May 2nd, 2003

A Pocket Full of Murder

(no subject)

Gacked from Moira's LJ, it's... the Age Meme!

20 Years Ago:
I was bashing out Scarecrow and Mrs. King fanfics on my parents' electric typewriter, and wearing out my tape of Rio. (The end of my Duran Duran days, however, was very near.)

10 Years Ago:
I was finalizing my plans to go to the Friends of Israel's Institute of Biblical Studies (now called Institute of Jewish Studies) in the fall.

5 Years Ago:
I was drawing up the guest list and sending out invitations to my wedding.

3 Years Ago:
I was looking at my swollen, puffy ankles and hoping desperately that the baby would come a couple of weeks early.

1 Year Ago:
I was thanking the Lord that I didn't have swollen, puffy ankles this time around and trying to brace myself for another six months' worth of chronic sleep deprivation.

Yesterday:
I went to the dentist and had my chipped front tooth filed down and treated with a desensitizing agent. I also made a big batch of chewy chocolate chip cookies (recipe available on request -- it took me years to find a good recipe that would actually let the cookies stay soft after they cooled).

Tomorrow:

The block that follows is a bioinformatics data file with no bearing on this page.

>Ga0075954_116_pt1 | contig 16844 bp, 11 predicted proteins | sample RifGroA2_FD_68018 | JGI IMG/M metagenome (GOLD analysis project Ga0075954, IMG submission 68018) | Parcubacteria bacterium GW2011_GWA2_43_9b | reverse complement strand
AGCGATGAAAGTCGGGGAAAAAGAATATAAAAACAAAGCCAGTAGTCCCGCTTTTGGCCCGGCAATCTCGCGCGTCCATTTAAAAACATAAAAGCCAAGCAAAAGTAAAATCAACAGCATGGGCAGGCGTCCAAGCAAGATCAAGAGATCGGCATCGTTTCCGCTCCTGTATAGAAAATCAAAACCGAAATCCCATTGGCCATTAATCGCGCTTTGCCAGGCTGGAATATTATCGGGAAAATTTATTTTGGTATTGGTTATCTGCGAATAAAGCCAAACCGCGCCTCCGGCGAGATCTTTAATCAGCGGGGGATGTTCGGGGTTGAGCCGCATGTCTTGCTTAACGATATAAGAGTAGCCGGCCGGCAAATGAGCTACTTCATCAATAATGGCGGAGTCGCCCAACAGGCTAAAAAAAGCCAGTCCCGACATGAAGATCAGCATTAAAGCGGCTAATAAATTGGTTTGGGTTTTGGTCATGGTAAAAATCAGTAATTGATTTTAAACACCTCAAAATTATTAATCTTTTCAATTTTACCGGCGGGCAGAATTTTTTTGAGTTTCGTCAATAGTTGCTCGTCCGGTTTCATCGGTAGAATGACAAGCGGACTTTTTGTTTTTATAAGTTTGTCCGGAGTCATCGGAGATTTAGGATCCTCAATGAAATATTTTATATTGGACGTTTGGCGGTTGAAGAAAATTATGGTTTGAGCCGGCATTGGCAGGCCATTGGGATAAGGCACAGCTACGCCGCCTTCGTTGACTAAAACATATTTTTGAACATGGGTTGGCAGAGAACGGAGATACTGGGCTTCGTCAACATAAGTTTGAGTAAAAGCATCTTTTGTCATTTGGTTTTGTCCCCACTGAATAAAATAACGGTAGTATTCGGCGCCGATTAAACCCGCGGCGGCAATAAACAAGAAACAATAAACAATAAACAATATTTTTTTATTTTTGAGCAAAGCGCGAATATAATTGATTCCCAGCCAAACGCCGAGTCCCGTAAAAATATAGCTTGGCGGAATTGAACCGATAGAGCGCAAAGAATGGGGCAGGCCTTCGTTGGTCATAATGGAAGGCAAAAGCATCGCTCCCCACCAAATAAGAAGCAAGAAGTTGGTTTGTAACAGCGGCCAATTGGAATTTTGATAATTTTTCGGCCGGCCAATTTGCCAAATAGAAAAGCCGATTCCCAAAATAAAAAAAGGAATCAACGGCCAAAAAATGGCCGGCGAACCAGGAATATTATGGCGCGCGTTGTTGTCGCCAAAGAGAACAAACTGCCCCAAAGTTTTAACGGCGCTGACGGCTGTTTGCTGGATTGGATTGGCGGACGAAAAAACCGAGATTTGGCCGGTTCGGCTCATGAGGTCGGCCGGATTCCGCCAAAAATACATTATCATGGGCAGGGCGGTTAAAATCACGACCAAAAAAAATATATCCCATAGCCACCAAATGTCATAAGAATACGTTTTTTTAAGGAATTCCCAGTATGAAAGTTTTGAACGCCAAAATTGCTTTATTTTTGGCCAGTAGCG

I will be dealing with the usual kid-related damage control issues, and maybe buying some blue paint for the living room (if I don't get that done today).

Wow, that meme sure makes my life sound exciting, doesn't it? Snert.
A Pocket Full of Murder

(no subject)

I've just been reading and reflecting on the book of Romans -- I'm in Chapter Four at the moment -- and wow, meditation is hard.

By "meditation" I don't mean the word in its commonly understood, Eastern-mystical sense. No rhythmic breathing, or making one's mind an empty space, or visualizing water flowing between rocks, or murmuring "Om", or anything of that sort. I mean it in the sense the writer of Psalm 119 used it: quiet consideration of and reflection on God's truth, turning over Scripture in one's mind until you really grasp what's being said and can apply it to your life. But in a world full of distractions, and given a mind that tends to flit rapidly from one disconnected thought to another, not to mention an overactive imagination that kicks in at every possible opportunity -- I find meditation even harder than prayer, and that's saying a lot because prayer is very difficult for me as well.

If I really want to have a decent prayer time I have to a) go for a walk, so that I'm not tempted to get too comfortable and fall asleep; b) keep my eyes open, so that I'm too busy taking input from the world around me to get lost in imagination; and b) talk out loud, so I don't lose my train of thought. I'm finding that with meditation, I have to do almost the same thing (minus only the walking part, since I need to have the Bible open in front of me for reference and, well, I've had a few embarrassing accidents trying to read and walk at the same time).